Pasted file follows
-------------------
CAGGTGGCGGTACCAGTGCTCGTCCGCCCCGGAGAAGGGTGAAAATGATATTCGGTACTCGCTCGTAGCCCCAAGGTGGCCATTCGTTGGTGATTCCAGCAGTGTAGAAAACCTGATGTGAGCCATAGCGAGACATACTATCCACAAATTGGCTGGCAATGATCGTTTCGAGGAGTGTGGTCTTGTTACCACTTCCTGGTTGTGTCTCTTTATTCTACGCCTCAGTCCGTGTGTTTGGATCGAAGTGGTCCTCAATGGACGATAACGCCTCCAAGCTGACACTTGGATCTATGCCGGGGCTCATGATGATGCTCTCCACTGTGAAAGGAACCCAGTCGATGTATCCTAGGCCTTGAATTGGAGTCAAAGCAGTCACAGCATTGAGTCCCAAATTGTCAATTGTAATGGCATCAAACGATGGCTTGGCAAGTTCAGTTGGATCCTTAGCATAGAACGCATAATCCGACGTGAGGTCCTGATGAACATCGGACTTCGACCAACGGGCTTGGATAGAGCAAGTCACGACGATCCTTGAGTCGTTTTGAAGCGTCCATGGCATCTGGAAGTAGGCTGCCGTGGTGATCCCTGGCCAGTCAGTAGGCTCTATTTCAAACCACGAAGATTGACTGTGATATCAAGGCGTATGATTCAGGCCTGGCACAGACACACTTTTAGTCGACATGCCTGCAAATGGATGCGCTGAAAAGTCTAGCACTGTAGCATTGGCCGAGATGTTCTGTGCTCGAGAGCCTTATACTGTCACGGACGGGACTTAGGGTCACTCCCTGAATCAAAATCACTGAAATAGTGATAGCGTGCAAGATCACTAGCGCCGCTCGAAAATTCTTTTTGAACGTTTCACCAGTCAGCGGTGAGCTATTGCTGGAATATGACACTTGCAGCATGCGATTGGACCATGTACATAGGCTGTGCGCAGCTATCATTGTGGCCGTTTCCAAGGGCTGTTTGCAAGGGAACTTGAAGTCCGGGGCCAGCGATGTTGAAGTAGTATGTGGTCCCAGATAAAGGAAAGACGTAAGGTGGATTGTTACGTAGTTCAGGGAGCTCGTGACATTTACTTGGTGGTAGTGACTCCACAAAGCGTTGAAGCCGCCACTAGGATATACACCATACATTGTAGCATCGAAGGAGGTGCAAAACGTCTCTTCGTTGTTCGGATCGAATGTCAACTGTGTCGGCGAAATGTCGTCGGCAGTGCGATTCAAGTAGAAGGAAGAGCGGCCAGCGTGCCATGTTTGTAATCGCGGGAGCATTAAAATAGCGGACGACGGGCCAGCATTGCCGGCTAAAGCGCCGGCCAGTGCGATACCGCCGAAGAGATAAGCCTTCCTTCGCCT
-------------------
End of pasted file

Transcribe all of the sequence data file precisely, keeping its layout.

CAGGTGGCGGTACCAGTGCTCGTCCGCCCCGGAGAAGGGTGAAAATGATATTCGGTACTCGCTCGTAGCCCCAAGGTGGCCATTCGTTGGTGATTCCAGCAGTGTAGAAAACCTGATGTGAGCCATAGCGAGACATACTATCCACAAATTGGCTGGCAATGATCGTTTCGAGGAGTGTGGTCTTGTTACCACTTCCTGGTTGTGTCTCTTTATTCTACGCCTCAGTCCGTGTGTTTGGATCGAAGTGGTCCTCAATGGACGATAACGCCTCCAAGCTGACACTTGGATCTATGCCGGGGCTCATGATGATGCTCTCCACTGTGAAAGGAACCCAGTCGATGTATCCTAGGCCTTGAATTGGAGTCAAAGCAGTCACAGCATTGAGTCCCAAATTGTCAATTGTAATGGCATCAAACGATGGCTTGGCAAGTTCAGTTGGATCCTTAGCATAGAACGCATAATCCGACGTGAGGTCCTGATGAACATCGGACTTCGACCAACGGGCTTGGATAGAGCAAGTCACGACGATCCTTGAGTCGTTTTGAAGCGTCCATGGCATCTGGAAGTAGGCTGCCGTGGTGATCCCTGGCCAGTCAGTAGGCTCTATTTCAAACCACGAAGATTGACTGTGATATCAAGGCGTATGATTCAGGCCTGGCACAGACACACTTTTAGTCGACATGCCTGCAAATGGATGCGCTGAAAAGTCTAGCACTGTAGCATTGGCCGAGATGTTCTGTGCTCGAGAGCCTTATACTGTCACGGACGGGACTTAGGGTCACTCCCTGAATCAAAATCACTGAAATAGTGATAGCGTGCAAGATCACTAGCGCCGCTCGAAAATTCTTTTTGAACGTTTCACCAGTCAGCGGTGAGCTATTGCTGGAATATGACACTTGCAGCATGCGATTGGACCATGTACATAGGCTGTGCGCAGCTATCATTGTGGCCGTTTCCAAGGGCTGTTTGCAAGGGAACTTGAAGTCCGGGGCCAGCGATGTTGAAGTAGTATGTGGTCCCAGATAAAGGAAAGACGTAAGGTGGATTGTTACGTAGTTCAGGGAGCTCGTGACATTTACTTGGTGGTAGTGACTCCACAAAGCGTTGAAGCCGCCACTAGGATATACACCATACATTGTAGCATCGAAGGAGGTGCAAAACGTCTCTTCGTTGTTCGGATCGAATGTCAACTGTGTCGGCGAAATGTCGTCGGCAGTGCGATTCAAGTAGAAGGAAGAGCGGCCAGCGTGCCATGTTTGTAATCGCGGGAGCATTAAAATAGCGGACGACGGGCCAGCATTGCCGGCTAAAGCGCCGGCCAGTGCGATACCGCCGAAGAGATAAGCCTTCCTTCGCCT